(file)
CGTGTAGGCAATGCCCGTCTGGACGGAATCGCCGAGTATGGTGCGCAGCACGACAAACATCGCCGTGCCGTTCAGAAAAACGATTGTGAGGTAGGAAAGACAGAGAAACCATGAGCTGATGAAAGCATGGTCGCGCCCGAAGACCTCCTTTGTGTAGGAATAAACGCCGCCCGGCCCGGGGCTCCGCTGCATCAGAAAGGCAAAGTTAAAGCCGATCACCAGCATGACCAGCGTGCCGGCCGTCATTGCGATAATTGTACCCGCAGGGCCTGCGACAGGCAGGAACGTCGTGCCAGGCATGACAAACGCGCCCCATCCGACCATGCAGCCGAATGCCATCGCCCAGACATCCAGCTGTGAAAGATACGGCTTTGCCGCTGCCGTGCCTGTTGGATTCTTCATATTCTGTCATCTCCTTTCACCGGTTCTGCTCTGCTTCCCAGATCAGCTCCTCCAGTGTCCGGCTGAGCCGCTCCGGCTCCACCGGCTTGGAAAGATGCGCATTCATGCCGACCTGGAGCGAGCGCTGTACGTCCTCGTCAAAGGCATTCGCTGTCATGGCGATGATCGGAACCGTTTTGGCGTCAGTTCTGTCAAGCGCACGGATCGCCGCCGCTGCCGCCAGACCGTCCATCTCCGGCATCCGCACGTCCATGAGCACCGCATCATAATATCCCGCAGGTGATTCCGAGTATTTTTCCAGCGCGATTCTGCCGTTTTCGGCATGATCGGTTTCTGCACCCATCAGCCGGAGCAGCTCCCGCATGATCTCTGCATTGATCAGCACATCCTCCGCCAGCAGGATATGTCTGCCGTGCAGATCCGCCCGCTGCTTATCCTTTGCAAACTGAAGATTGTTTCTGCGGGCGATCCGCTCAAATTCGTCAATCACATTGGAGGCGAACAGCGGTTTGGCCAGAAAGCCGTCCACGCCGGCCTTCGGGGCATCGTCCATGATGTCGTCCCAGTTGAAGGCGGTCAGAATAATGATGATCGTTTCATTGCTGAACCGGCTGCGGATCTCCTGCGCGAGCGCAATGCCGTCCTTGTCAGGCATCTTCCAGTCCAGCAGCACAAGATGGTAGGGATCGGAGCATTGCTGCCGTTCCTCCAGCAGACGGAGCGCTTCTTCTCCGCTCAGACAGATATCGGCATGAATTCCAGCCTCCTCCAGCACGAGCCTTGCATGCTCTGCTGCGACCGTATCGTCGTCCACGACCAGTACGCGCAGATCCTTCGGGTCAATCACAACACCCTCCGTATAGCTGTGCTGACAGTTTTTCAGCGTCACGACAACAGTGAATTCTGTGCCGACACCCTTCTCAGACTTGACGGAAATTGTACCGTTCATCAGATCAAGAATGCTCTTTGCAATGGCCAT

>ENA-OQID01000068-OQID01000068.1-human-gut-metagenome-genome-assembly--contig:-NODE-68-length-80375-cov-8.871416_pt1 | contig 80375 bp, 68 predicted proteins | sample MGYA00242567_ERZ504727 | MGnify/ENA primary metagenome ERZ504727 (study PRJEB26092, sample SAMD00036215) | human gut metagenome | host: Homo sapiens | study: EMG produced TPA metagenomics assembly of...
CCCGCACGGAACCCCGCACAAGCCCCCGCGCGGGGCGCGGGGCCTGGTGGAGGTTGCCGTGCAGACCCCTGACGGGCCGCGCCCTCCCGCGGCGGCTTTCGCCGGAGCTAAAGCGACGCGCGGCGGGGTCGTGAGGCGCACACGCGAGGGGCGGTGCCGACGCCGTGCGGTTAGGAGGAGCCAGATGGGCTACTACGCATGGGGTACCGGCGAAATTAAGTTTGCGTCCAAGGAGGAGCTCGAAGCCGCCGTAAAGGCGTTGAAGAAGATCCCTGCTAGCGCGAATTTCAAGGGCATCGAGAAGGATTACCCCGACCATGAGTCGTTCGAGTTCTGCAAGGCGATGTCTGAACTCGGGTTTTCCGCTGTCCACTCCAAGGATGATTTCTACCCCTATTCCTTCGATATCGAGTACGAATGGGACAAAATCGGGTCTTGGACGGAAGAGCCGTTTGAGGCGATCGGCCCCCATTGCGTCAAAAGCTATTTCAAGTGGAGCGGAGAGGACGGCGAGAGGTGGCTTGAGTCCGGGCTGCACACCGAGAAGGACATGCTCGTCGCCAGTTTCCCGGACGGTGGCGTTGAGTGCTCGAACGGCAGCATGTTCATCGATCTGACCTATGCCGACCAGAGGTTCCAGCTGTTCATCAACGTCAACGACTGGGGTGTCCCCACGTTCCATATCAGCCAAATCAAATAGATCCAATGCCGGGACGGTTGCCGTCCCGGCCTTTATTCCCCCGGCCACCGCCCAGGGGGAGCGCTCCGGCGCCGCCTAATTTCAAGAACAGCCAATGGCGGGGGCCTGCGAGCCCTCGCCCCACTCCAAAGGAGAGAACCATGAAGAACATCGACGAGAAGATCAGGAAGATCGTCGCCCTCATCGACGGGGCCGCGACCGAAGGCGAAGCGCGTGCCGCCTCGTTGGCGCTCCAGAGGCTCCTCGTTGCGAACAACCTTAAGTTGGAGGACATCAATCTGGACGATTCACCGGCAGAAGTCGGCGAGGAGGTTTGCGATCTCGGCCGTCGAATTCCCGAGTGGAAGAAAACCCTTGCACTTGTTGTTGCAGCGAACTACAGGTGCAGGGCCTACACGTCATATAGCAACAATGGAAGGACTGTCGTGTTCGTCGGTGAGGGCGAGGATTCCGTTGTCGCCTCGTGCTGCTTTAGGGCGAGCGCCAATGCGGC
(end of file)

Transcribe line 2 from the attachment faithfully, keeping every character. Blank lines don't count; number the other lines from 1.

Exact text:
>ENA-OQID01000068-OQID01000068.1-human-gut-metagenome-genome-assembly--contig:-NODE-68-length-80375-cov-8.871416_pt1 | contig 80375 bp, 68 predicted proteins | sample MGYA00242567_ERZ504727 | MGnify/ENA primary metagenome ERZ504727 (study PRJEB26092, sample SAMD00036215) | human gut metagenome | host: Homo sapiens | study: EMG produced TPA metagenomics assembly of...